For five years in a row, Jordan led the NBA in field goal percentage, while earning All-Defensive First Team nods in two of those years. That combination of production on both ends of the floor added up to three All-NBA selections. The now-31-year-old may not be at quite that level any longer, but he was still third in the league with 13.1 rebounds while shooting 61.4 percent last season splitting the year between the Mavericks and Knicks. The Nets got solid backup center play from Ed Davis last season, but Jordan offers starter-level-production, whether that designation ultimately goes to he or Jarrett Allen. Whether starting or coming off the bench, expect more than the 17 minutes per game last season that Davis got. The bigger, more experienced Jordan offers some different elements than the still-developing Allen.

DAVID NWABA • GUARD/FORWARD • 6-5 • 219

LAST SEASON: 6.5 PPG, 3.2 RPG, 1.1 APG

A gritty guard who got his start in the G League, Nwaba was signed as a free agent after spending last season with Cleveland. He brings a defensive presence and depth to Brooklyn’s guard rotation as he enters his fourth full season in the NBA. Kenny Atkinson has even floated using Nwaba all the way down to the 4 spot, even though he’s listed at just 6-5.

TAUREAN PRINCE • FORWARD • 6-7 • 218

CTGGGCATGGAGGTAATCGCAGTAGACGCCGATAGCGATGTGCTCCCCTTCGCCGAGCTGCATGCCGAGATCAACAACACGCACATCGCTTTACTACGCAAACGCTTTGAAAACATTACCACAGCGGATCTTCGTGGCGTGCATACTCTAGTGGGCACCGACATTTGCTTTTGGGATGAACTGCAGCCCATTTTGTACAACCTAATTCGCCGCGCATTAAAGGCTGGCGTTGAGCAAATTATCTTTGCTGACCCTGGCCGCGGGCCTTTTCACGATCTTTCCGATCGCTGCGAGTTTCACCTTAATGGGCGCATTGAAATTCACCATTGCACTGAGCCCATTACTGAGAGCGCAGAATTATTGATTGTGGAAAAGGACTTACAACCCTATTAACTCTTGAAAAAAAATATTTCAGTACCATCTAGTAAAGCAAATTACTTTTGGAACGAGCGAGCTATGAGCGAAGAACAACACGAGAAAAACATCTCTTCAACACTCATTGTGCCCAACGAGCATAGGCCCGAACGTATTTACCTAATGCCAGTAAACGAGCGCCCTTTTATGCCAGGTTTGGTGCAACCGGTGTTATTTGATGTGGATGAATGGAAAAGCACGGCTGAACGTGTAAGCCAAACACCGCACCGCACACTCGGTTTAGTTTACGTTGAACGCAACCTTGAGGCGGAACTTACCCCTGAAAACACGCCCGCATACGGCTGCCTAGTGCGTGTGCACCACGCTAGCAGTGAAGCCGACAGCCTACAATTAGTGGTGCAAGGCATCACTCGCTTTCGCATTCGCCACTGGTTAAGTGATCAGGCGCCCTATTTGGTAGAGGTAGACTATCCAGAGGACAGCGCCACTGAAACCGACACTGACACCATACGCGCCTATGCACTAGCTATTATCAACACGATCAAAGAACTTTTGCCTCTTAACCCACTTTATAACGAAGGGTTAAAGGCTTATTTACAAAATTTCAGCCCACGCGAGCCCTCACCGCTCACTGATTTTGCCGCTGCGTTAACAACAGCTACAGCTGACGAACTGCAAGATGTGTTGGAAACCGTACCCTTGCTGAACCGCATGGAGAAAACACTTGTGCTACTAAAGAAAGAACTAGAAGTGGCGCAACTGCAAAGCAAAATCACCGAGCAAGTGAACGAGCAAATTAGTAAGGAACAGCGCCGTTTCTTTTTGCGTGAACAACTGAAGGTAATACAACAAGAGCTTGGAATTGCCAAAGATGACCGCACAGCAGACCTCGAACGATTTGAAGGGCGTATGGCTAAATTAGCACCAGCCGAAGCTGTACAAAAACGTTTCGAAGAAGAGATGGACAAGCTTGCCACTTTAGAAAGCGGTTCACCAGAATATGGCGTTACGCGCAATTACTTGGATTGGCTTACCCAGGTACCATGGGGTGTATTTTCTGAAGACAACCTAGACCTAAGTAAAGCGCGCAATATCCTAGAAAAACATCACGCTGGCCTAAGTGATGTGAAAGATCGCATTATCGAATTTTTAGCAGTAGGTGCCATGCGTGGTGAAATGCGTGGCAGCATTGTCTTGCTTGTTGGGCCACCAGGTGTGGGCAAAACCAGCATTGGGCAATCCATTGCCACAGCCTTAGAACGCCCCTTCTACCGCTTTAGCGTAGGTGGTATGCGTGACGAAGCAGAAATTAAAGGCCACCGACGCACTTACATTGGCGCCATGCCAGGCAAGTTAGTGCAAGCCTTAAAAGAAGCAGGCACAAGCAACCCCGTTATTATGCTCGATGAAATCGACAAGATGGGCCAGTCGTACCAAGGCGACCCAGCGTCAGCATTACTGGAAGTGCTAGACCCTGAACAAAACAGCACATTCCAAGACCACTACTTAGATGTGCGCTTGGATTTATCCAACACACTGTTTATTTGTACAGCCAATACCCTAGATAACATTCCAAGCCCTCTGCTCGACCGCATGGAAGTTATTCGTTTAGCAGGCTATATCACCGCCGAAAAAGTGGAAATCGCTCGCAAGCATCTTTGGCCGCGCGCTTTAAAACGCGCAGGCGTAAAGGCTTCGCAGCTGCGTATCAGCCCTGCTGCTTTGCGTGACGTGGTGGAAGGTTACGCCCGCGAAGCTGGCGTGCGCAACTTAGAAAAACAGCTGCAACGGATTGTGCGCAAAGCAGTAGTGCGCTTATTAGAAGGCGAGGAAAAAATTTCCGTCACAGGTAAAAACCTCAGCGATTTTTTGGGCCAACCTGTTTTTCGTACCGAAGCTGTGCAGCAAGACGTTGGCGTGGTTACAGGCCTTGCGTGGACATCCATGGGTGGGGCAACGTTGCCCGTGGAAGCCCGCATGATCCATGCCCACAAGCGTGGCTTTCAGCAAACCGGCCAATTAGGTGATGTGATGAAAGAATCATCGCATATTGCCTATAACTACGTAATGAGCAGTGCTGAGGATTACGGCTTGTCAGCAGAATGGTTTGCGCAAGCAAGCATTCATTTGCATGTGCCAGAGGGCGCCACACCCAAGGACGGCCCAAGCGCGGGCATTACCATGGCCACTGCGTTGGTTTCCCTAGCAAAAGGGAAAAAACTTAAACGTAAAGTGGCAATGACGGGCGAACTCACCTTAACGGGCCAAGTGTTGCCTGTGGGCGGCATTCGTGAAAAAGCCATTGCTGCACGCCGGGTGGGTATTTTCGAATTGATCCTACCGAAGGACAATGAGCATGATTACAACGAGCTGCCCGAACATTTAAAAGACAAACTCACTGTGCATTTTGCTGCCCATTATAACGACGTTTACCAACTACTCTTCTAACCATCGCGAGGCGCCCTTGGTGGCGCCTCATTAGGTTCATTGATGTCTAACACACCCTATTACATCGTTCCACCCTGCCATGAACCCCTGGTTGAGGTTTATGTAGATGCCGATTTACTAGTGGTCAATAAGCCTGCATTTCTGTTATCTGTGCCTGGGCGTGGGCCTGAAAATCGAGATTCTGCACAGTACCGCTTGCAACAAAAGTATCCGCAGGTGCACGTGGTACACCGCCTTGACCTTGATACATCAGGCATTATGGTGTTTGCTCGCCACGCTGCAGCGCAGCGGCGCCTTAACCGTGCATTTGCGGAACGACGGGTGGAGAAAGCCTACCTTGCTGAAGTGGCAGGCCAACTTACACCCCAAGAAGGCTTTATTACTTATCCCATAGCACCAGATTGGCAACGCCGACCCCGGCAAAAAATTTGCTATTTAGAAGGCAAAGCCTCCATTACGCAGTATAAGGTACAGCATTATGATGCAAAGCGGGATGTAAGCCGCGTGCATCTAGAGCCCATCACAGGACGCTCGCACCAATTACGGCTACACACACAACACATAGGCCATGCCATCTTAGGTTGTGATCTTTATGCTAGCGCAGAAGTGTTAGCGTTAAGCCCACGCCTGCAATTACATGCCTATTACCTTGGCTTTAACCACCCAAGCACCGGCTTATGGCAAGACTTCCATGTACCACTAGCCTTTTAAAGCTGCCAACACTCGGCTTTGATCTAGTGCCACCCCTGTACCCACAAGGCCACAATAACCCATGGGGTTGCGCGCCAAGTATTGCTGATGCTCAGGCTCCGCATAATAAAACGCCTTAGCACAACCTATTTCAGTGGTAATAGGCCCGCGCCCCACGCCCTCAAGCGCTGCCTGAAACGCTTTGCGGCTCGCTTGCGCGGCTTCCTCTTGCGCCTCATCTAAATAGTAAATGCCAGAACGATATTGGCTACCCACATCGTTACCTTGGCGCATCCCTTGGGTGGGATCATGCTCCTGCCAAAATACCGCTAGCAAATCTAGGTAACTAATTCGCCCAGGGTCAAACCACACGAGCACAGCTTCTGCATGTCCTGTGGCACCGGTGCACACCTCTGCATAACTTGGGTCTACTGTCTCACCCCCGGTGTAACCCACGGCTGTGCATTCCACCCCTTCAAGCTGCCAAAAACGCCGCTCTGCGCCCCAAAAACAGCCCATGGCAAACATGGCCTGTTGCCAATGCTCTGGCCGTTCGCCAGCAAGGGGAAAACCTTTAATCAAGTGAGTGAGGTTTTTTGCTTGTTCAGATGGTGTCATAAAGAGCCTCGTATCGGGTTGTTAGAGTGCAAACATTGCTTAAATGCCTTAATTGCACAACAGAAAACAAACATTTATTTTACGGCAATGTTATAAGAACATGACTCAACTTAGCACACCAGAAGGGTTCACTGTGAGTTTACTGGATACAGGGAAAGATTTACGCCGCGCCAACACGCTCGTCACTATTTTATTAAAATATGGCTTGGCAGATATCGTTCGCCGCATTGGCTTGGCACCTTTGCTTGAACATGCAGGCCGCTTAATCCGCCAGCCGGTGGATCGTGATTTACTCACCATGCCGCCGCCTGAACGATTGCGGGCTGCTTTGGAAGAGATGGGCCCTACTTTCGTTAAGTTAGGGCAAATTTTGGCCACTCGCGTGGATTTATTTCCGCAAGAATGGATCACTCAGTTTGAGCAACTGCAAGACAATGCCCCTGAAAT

LAST SEASON: 13.5 PPG, 3.6 RPG, 2.1 APG

The Nets grabbed Prince as a return in the deal that sent Allen Crabbe’s contract and picks to Atlanta, and the 25-year-old seems like an ideal fit for the Brooklyn system. He resembles departed veteran DeMarre Carroll in size and skill set and will likely slide into a similar role moving between the two forward spots. The most consistent theme in Prince’s career, dating back to high school, is the ability to grow and improve his game. He started each of the last two seasons for the Hawks and shot 38.7 percent from 3-point range during that stretch. Prince took more than half his shots from 3-point range last season, shooting 39 percent from deep and 49.8 percent from 2-point range, including 64.7 percent in the restricted area.

GARRETT TEMPLE • GUARD/FORWARD • 6-5 • 195

LAST SEASON: 7.8 PPG, 2.9 RPG, 1.4 APG

Over his first three professional seasons, Temple played for five NBA teams and then went abroad for a year. Seven years later, he’s still in the NBA, joining the Nets after splitting last season between the Grizzlies and Clippers. That’s a grinder, a guy who has worked to develop his game and brought a quality presence to a locker room. Temple’s even made himself a semi-regular starter over the last seven seasons with the Wizards, Kings, Grizzlies and Clippers. He fits the profile of the solid veterans that GM Sean Marks has annually imported to fill out the roster with professional depth and will shore up the backcourt in that area after several departures there.